"The artistic flaw is inaccuracy, specifically a violation of the canons of reality. Things don’t happen that neatly. It’s an upward slope, finally plateauing into a straight line. Which…when that happens on your heart monitor, it’s a bad thing." Oh, Dr. Whalen. How illuminating you are.

“The artistic flaw is inaccuracy, specifically a violation of the canons of reality. Things don’t happen that neatly. It’s an upward slope, finally plateauing into a straight line. Which…when that happens on your heart monitor, it’s a bad thing.” Oh, Dr. Whalen. How illuminating you are.

This isn’t normally a criticism I raise, because I appreciate both romance and happy, tidy endings.  I don’t recall ever complaining about the Prince marrying The Girl in any given fairy tale, or how relationships (and events more generally) shake out in Austen, Harry Potter, Stardust, or the Lord Peter stories.  I don’t whinge about Dune ending with “History will call us wives,” or the end of That Hideous Strength.  I don’t consider myself a feminist, and have never evaluated books on the basis of whether or not they pass the Bechdel Test.

But Susan’s story (and Hannah Coulter, and The Princess Bride, and any given article on Boundless) suggests that there is no other narrative, that no lady can ever be happy without The One, that the only ending possible is marriage.  This ground has been trod by a lot of women in tiresome family-vs-career arguments, but the fact remains that I want a story: a different story than my usual fare, something involving a woman who is content with a different sort of happy ending.  I’m looking for a female character who is content to live her life on her own, if only to show me that it is possible.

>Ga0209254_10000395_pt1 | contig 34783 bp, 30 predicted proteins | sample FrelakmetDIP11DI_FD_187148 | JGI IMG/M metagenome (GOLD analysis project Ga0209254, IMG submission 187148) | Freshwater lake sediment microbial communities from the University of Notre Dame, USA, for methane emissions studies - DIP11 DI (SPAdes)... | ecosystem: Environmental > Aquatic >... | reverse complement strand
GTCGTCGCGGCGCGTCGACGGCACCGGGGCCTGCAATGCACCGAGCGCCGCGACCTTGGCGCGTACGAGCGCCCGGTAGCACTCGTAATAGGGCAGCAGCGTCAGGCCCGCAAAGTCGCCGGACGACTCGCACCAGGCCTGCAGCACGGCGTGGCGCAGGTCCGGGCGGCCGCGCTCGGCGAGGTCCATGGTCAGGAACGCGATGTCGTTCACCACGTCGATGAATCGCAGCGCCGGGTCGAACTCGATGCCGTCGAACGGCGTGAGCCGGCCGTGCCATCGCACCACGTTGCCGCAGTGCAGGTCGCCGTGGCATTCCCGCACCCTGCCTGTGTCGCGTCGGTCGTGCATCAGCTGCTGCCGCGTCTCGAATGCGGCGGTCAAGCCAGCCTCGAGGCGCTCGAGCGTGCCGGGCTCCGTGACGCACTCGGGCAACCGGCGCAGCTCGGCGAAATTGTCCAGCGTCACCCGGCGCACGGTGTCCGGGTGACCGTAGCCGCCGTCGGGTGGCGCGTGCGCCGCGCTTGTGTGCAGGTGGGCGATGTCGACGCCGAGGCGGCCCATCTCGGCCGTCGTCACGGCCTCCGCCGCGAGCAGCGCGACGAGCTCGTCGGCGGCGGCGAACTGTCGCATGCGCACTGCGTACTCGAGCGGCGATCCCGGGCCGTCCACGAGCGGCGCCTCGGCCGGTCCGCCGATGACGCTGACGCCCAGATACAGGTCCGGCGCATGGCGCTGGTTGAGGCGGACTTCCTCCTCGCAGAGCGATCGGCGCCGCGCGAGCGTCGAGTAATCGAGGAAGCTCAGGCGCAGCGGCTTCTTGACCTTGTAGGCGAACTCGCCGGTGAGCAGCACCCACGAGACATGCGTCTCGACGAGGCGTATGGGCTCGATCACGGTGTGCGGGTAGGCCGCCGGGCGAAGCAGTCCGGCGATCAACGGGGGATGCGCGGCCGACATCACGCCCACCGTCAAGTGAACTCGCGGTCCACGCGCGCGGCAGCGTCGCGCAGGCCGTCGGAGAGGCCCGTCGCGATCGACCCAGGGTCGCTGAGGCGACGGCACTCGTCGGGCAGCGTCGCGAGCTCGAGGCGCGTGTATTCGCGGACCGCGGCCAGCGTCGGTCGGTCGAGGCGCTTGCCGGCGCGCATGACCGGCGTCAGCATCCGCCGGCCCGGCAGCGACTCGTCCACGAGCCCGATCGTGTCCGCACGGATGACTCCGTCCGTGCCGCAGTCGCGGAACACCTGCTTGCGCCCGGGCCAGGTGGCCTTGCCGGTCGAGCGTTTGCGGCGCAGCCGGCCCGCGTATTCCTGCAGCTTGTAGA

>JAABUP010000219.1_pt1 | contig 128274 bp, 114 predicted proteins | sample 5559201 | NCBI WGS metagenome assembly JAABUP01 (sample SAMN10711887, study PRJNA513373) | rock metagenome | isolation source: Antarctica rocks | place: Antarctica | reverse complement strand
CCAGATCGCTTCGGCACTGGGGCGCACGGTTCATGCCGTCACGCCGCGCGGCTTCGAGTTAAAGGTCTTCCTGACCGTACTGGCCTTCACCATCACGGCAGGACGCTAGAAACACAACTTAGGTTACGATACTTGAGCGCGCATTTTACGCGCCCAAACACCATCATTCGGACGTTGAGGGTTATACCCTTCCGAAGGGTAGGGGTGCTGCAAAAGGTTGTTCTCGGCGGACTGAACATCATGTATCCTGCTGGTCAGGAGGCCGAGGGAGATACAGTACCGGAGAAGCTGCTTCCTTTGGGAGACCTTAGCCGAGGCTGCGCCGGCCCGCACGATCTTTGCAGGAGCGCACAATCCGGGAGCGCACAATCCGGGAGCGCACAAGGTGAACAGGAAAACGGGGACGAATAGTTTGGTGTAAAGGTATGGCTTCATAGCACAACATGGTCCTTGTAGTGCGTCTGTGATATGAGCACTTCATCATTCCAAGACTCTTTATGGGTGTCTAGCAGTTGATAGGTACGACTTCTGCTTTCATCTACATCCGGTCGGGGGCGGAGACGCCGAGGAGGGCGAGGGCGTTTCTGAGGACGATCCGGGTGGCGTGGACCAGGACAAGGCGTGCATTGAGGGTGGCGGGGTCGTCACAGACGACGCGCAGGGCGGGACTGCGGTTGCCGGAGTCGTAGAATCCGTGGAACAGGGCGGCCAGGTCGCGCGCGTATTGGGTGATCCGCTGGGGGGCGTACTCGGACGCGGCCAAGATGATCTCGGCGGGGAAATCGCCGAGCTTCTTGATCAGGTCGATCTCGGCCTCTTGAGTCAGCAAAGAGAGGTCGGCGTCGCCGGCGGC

Surely one must exist; for all I know, there are dozens, hundreds, thousands of such stories that I’ve completely missed.  And if not, my dears, please help me write one.

The Splinter

I’ve had a case of writer’s block since Christmas. Between that, the natural down of January, and the juggle-ation of work, students and gigs, I have left the upkeep of my beloved blog to my sweet Terpsichore. Alas. However, the poor girl has been musing alone long enough, and she has requested a specific kind of work. That always helps; an assignment. So my writing prompt for the near future is this.

Oh, Thalia, do please tell me some funny stories from your gigs!

I have plenty of funny stories. Terpsichore is right, they should be written down.

You have the title of this saga above. Refer to it if you get confused.

Era uma vez, our muse, Thalia, agreed to play a show at a local high school. They paid, and none of the nights conflicted with anything, so it seemed like a good idea. Thoroughly Modern Millie is an adorable show, after all. With lively, jazzy, simple music, and a cast of talented young singers, what could go wrong? After all, they’d been working on things since the summer time, and the sitzprobe went so swimmingly (albeit in two installments) that we got out early. That NEVER happens… clearly the augurs missed something, for the prognostication of a peaceful production petered out.
Ask me again.
What can go wrong, Thalia?
In February? Let’s start with the weather. It started snowing on Wednesday of tech week and it just didn’t stop for two weeks. Every night was a treacherous voyage of valour. With a British ‘u’. If it had snowed only, that might have been better too, but there was enough freezing rain to freeze my marrow. I’m chicken as a winter driver. Ask anyone about the time…. but that is a tale for another day.